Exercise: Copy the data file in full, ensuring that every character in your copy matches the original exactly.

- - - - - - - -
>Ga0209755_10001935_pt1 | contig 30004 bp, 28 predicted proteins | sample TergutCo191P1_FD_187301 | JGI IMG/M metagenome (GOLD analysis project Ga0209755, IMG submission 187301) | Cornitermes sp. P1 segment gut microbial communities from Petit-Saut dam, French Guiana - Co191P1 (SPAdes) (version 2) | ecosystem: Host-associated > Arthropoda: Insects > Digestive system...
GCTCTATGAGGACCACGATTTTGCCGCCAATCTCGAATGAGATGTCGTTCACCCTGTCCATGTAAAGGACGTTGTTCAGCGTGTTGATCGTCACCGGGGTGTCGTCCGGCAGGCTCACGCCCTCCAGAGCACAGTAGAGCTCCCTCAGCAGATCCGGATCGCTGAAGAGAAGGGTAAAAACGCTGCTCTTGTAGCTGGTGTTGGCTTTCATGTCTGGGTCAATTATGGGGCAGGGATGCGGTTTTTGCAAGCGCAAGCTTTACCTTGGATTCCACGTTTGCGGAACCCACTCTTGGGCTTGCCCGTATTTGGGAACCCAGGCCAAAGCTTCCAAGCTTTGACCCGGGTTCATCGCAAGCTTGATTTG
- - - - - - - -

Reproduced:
>Ga0209755_10001935_pt1 | contig 30004 bp, 28 predicted proteins | sample TergutCo191P1_FD_187301 | JGI IMG/M metagenome (GOLD analysis project Ga0209755, IMG submission 187301) | Cornitermes sp. P1 segment gut microbial communities from Petit-Saut dam, French Guiana - Co191P1 (SPAdes) (version 2) | ecosystem: Host-associated > Arthropoda: Insects > Digestive system...
GCTCTATGAGGACCACGATTTTGCCGCCAATCTCGAATGAGATGTCGTTCACCCTGTCCATGTAAAGGACGTTGTTCAGCGTGTTGATCGTCACCGGGGTGTCGTCCGGCAGGCTCACGCCCTCCAGAGCACAGTAGAGCTCCCTCAGCAGATCCGGATCGCTGAAGAGAAGGGTAAAAACGCTGCTCTTGTAGCTGGTGTTGGCTTTCATGTCTGGGTCAATTATGGGGCAGGGATGCGGTTTTTGCAAGCGCAAGCTTTACCTTGGATTCCACGTTTGCGGAACCCACTCTTGGGCTTGCCCGTATTTGGGAACCCAGGCCAAAGCTTCCAAGCTTTGACCCGGGTTCATCGCAAGCTTGATTTG